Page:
The Economic and Social Research Institute has said the economy is now growing so strongly that the budget deficit of about €7 billion could be virtually eliminated by next year - two years ahead of schedule.
It has said unemployment could fall to 8.5% next year.
But the ESRI is also critical of the Central Bank’s new mortgage lending rules, saying they will lead to less houses being built and could cause rents to move higher.
In its first Quarterly Economic Commentary of the year, the ESRI has said last year's strong economic growth should continue for the next two years.
It expects GNP growth of 4% this year and next, helped by exports, investment, and consumer spending, which it says will grow at twice the rate it did last year.
It says that while exports drove growth up until the middle of last year, domestic investment started to play a stronger role in economic growth.
This was supported by the first growth in consumer spending since the start of the recession.
Consumer spending grew by 1.1% last year, and the ESRI forecasts this to rise to 2% this year.
However, it will be constrained by the still high levels of household debt, by people prioritising debt repayment over consumptions, and by the still falling level of consumer credit from the banks.
Key to that is jobs growth, with the unemployment rate set to fall to 9.7% this year - the first time it has been below 10% since 2008 - and 8.4% next year.
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It estimates that 2% of the 5% growth in GDP last year was due to employment growth, with the remaining 3% due to productivity.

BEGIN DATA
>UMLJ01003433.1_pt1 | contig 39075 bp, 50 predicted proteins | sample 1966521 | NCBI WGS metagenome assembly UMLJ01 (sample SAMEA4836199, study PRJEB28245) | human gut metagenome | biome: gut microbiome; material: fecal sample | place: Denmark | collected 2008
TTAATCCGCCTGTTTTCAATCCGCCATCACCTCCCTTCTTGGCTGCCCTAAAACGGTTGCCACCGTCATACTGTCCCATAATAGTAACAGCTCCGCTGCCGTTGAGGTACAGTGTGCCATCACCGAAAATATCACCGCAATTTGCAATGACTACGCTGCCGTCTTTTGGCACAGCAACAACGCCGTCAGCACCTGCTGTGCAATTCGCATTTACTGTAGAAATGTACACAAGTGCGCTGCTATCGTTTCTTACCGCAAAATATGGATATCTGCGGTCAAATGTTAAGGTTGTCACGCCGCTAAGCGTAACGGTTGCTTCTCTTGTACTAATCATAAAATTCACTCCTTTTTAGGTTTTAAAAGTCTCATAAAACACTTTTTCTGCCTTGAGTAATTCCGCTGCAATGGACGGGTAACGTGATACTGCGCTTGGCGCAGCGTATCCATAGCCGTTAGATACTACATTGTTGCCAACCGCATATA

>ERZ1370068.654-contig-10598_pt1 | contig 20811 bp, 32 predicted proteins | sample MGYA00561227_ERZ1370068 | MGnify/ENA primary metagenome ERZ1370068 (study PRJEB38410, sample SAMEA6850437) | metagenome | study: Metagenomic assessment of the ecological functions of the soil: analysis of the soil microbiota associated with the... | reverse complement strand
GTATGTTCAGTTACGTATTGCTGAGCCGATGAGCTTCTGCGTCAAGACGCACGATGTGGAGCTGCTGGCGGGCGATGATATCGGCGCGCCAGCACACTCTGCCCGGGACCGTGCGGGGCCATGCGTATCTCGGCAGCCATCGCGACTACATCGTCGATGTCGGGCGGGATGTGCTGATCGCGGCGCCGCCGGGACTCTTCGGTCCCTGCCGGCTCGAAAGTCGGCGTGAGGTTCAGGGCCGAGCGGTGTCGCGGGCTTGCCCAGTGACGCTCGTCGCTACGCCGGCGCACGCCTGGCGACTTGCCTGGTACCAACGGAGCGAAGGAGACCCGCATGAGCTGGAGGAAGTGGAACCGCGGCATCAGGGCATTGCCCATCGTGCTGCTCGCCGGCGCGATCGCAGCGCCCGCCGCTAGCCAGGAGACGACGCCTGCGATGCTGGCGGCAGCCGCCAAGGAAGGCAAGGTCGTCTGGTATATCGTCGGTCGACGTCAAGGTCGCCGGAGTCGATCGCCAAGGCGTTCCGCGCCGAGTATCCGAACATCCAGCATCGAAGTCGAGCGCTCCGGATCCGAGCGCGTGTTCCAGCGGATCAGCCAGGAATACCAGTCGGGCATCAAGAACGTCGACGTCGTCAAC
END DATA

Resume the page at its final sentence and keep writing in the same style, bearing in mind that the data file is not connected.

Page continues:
The ESRI says the strong growth in output, employment and spending will see a rapid improvement in the Government finances, with the deficit falling to 2.3% this year and just 0.3% next year from 3.7% last year.
This is a far sharper fall than expected, leaving the Government with more options for October’s budget.
The ESRI's forecast is based on a "fiscally neutral" stance, with the Government not raising taxes or spending.
The institute is also critical of the new Central Bank rules on mortgage lending, saying they have come too early in the housing recovery, and predicting that they will lead to fewer houses being built, and higher rental levels.
It says it supports the concept of restriction on the amount of mortgage credit being made available, but says its analysis suggests property is still somewhat undervalued - by around 10% at national level - relative to economic fundamentals, and that introducing the LTV and LTI limits now will act to depress expected house price rises.
This will, it says, also act as a disincentive to builders to build more units, as it will be less profitable to do so.
It estimates that both the supply of new units and house prices could be 4-5% lower than without the new mortgage rules.
The resulting supply shortage will lead to higher rental levels.
It cites US research showing a permanent increase in rental costs following the introduction of LTV limits.
The ESRI made a detailed submission to the Central Bank during its consultation on the new mortgage rules, arguing in favour of a system that linked credit conditions to the housing cycle - easing conditions when the market was weak, but tightening them as the market picked up.
This, the ESRI argued, would act as a counter-cyclical measure against the pattern of boom and bust in the property market.
It also questioned the rational for granting first-time buyers more liberal credit conditions, stating that international research finds that relaxed credit conditions mean more younger and poorer households taking on debt which they may not be able to service when the economy turns.
They also point to research in Ireland which found that first-time buyers are more likely to be in negative equity - thus they write "if the aim of the new regime is to prevent households from experiencing credit-related issues, it is unclear why the conditions should be less binding for first-time buyers".